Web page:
Thursday Craft Program – Father’s Day

We celebrated the fathers of the world today at our afternoon craft program. Fathers play such an important role in the family, and taking time out to talk about all the great things they do is the least we can do. Every year I have a moment of worry that I’m going to upset folks who don’t have loving dads in their lives, but it hasn’t happened yet, so I keep doing the programs. And the dads sure do appreciate it!

We had a wide selection of fabulous books about dads this time.

  • We started out with Papa, Do You Love Me? by Barbara Joosse, a sweet question-and-answer tale of fatherly love set in Africa.
  • Next up was Piglet and Papa by Margaret Wild, in which little Piglet searches the barnyard to find out who loves him the most. While the answer didn’t come as a surprise, it was a wonderful story of a father’s love.
  • What Dads Can’t Do by Douglas Wood was a kick, and the kids thought it was silly that the dad “couldn’t” do all those things. It led to a fun discussion on parent-child relationships and also questions about what “can’t” actually means.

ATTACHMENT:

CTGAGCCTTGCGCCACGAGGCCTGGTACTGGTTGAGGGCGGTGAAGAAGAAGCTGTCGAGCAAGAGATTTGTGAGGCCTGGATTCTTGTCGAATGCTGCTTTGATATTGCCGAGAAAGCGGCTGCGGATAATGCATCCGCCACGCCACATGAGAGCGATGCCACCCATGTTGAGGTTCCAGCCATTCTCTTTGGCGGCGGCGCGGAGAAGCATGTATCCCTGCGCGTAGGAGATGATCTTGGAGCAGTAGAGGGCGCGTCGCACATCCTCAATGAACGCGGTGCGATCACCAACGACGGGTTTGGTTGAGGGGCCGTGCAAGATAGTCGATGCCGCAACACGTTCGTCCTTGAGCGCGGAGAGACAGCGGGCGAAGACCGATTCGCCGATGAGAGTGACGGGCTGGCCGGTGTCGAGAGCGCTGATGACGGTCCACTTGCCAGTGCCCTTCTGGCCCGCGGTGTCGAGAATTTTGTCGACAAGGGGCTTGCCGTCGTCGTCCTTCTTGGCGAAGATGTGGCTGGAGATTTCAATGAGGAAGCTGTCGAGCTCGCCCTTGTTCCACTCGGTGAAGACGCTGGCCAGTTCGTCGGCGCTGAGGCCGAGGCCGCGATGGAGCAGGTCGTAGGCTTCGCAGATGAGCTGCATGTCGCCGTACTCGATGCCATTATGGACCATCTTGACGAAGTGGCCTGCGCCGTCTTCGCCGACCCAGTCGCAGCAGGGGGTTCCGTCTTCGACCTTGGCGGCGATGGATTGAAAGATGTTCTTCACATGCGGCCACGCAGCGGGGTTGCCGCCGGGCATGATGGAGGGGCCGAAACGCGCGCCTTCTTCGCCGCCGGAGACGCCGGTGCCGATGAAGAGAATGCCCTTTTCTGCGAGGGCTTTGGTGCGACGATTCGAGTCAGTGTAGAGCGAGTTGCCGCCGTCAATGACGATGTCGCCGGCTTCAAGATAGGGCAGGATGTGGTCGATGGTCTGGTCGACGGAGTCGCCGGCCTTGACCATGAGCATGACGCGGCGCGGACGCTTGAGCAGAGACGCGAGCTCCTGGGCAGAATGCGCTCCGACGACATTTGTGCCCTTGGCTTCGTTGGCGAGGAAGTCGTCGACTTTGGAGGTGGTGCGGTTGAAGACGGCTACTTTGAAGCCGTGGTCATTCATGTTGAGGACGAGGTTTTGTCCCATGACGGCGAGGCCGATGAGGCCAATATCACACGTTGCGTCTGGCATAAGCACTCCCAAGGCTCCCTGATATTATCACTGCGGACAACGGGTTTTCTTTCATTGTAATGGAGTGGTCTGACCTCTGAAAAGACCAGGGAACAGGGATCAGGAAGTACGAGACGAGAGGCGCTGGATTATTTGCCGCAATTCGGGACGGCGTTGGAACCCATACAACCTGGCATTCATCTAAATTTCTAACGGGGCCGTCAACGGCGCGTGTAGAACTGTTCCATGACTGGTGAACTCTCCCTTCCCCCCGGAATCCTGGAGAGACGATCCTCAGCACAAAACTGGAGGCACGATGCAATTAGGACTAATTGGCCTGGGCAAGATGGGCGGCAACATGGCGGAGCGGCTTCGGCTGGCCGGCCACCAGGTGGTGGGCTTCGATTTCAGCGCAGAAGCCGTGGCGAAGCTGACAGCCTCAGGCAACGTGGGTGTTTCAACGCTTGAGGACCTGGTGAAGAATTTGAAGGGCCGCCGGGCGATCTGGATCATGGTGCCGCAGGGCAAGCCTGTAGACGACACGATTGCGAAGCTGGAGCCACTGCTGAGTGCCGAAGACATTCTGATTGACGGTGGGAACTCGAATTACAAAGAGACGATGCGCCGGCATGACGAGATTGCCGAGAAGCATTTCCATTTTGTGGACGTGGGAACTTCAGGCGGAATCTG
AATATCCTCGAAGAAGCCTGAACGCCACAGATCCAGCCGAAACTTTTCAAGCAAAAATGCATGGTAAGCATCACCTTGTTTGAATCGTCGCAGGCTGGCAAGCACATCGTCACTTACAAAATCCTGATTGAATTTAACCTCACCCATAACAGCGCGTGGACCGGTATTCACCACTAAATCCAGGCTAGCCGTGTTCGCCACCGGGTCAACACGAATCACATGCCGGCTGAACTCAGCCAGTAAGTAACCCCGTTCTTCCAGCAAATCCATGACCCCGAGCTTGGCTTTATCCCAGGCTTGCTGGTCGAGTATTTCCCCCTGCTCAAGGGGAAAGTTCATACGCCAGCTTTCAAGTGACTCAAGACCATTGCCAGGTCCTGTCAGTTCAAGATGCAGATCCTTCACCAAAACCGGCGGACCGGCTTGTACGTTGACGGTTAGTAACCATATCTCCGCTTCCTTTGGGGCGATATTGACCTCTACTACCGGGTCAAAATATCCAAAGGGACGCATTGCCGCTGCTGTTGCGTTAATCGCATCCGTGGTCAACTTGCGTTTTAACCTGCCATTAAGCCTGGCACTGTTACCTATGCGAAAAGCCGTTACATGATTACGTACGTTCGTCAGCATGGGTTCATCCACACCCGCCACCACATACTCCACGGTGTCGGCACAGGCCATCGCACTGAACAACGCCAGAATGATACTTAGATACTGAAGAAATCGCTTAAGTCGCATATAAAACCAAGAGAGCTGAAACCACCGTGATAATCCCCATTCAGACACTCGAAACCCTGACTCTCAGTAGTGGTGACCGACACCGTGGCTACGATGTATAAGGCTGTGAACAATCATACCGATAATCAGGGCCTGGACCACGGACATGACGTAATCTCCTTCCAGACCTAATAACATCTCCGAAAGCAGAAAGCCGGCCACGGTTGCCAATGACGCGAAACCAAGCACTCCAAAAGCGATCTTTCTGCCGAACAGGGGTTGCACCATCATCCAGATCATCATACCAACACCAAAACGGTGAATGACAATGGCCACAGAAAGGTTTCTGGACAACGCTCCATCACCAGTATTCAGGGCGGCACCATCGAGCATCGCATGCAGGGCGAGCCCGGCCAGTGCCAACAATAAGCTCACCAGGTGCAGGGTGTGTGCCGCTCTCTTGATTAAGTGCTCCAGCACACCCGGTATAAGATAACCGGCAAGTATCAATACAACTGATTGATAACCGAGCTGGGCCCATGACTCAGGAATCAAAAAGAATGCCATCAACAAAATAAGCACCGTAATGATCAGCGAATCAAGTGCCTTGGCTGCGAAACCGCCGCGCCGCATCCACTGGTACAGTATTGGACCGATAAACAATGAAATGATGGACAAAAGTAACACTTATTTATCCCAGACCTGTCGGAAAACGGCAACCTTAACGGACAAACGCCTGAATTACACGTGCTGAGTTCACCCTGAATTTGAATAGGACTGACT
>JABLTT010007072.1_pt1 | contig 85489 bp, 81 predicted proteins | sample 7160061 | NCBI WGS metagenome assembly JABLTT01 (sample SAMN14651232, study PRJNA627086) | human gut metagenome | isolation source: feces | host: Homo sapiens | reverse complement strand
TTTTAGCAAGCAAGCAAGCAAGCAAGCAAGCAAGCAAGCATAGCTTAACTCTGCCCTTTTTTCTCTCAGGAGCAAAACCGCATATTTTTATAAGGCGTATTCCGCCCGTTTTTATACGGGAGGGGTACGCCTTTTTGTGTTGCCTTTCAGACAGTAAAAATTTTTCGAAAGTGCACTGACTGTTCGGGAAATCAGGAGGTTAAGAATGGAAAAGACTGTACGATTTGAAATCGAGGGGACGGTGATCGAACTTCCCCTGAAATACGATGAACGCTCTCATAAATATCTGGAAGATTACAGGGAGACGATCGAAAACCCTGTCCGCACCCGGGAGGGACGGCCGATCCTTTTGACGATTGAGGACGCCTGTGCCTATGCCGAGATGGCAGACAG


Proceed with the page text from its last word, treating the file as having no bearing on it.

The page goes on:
• The stand-out title, though, was the charming and tender Nelly Gnu and Daddy Too by the marvelous Anna Dewdney of “Llama, Llama” fame. The children’s literary world really lost something special when this author died.
    She just…gets it. Kids, parents, and library staff alike loved this one.

From there we moved onto our craft. With fiscal year end in sight, I’m having to pretty much use what I have, and this was a great chance to do just that. Some craft sticks, a bottle of glue, and some markers were all it took to make this great little treasure box for dad.


The kids had a lot of fun putting it all together and decorating it just so. This is a great craft for all ages, since it required little skill to create but could be made as complex as the imagination desired. Since we used the thin sticks, it was eleven placed side by side and one glued across each side to stick them together.


Then you build up…like building a really basic log cabin. The kids can go as high as they’d like, really, but generally four to six layers seemed to be the magic height.


Once the perfect height is reached, it’s just a matter of making the lid, which is exactly like making the base. Except this time, you turn it over and start decorating. The kids drew trees and hearts and wrote sweet messages to their dads. A simple and perfect craft to celebrate Father’s Day.



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